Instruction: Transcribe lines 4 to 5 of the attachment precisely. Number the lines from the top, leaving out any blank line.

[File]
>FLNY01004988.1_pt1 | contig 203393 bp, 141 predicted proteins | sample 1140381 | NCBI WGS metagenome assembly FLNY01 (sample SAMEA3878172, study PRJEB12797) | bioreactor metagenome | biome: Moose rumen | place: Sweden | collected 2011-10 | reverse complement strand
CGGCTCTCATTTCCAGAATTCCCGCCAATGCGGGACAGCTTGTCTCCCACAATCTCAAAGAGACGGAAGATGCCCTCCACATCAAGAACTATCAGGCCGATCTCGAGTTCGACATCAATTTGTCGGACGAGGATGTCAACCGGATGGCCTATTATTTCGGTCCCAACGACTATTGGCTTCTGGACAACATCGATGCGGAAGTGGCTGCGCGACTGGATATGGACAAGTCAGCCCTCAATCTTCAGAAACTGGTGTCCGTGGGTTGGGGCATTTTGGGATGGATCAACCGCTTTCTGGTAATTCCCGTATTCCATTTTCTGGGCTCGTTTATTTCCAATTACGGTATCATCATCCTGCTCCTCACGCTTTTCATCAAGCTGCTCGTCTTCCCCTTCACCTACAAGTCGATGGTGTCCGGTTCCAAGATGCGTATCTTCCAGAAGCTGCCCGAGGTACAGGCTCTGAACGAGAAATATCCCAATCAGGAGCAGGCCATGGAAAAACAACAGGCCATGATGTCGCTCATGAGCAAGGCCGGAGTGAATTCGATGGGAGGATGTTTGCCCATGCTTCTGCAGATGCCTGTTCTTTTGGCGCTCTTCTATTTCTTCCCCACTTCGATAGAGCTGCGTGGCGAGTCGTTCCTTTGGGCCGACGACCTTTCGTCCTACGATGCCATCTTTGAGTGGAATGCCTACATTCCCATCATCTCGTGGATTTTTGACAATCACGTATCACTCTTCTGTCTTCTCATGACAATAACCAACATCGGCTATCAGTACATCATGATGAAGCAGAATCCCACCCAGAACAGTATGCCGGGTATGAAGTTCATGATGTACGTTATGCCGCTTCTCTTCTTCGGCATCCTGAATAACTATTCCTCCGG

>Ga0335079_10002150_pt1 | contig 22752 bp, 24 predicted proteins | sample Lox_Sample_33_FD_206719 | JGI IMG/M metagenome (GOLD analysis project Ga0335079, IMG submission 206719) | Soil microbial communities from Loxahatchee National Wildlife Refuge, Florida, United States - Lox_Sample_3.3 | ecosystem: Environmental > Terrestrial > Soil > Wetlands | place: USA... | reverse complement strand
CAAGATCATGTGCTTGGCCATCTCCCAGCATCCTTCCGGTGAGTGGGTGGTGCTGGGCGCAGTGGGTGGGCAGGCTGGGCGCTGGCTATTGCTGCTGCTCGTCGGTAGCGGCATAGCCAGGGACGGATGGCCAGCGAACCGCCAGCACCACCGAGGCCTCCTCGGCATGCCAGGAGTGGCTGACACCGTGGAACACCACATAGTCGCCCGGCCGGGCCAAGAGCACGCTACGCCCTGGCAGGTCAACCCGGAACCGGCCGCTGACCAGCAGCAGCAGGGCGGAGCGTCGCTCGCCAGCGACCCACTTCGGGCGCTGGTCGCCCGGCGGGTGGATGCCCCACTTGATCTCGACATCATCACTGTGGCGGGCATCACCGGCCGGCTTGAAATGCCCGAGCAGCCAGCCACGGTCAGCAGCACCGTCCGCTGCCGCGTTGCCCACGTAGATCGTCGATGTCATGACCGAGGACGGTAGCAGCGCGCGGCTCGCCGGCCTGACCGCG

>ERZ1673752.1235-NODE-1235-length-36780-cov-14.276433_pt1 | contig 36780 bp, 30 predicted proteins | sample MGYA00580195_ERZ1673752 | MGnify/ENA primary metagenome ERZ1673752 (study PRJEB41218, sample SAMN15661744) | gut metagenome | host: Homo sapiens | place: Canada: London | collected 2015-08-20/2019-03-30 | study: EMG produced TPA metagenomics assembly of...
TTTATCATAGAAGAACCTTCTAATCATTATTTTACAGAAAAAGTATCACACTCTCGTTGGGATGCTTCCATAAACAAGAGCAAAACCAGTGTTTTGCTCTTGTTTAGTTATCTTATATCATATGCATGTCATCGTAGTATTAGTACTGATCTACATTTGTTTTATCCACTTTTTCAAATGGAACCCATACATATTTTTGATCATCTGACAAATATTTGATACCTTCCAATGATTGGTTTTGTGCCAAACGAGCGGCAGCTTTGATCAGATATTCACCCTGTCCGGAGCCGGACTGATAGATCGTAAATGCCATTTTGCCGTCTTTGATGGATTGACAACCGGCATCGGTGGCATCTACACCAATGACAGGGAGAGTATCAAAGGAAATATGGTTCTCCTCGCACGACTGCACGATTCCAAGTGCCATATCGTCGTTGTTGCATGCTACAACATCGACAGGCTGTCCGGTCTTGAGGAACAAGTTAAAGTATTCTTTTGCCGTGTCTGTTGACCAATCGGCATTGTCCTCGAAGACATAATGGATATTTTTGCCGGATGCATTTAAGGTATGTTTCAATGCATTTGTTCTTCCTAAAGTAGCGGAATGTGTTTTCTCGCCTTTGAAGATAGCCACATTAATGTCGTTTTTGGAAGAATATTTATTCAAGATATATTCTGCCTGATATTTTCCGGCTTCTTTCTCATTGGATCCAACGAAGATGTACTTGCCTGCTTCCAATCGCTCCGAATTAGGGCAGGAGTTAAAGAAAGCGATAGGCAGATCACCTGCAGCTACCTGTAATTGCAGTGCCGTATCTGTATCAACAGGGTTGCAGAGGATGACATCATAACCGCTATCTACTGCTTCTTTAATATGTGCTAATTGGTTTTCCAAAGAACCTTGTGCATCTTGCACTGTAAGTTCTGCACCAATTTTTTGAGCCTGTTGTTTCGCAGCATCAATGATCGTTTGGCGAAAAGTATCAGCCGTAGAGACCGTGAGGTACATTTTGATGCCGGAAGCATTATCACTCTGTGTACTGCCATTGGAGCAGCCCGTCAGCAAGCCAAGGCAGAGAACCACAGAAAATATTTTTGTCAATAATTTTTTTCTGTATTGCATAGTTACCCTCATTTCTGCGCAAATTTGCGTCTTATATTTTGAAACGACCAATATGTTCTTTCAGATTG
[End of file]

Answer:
CAAGATCATGTGCTTGGCCATCTCCCAGCATCCTTCCGGTGAGTGGGTGGTGCTGGGCGCAGTGGGTGGGCAGGCTGGGCGCTGGCTATTGCTGCTGCTCGTCGGTAGCGGCATAGCCAGGGACGGATGGCCAGCGAACCGCCAGCACCACCGAGGCCTCCTCGGCATGCCAGGAGTGGCTGACACCGTGGAACACCACATAGTCGCCCGGCCGGGCCAAGAGCACGCTACGCCCTGGCAGGTCAACCCGGAACCGGCCGCTGACCAGCAGCAGCAGGGCGGAGCGTCGCTCGCCAGCGACCCACTTCGGGCGCTGGTCGCCCGGCGGGTGGATGCCCCACTTGATCTCGACATCATCACTGTGGCGGGCATCACCGGCCGGCTTGAAATGCCCGAGCAGCCAGCCACGGTCAGCAGCACCGTCCGCTGCCGCGTTGCCCACGTAGATCGTCGATGTCATGACCGAGGACGGTAGCAGCGCGCGGCTCGCCGGCCTGACCGCG

>ERZ1673752.1235-NODE-1235-length-36780-cov-14.276433_pt1 | contig 36780 bp, 30 predicted proteins | sample MGYA00580195_ERZ1673752 | MGnify/ENA primary metagenome ERZ1673752 (study PRJEB41218, sample SAMN15661744) | gut metagenome | host: Homo sapiens | place: Canada: London | collected 2015-08-20/2019-03-30 | study: EMG produced TPA metagenomics assembly of...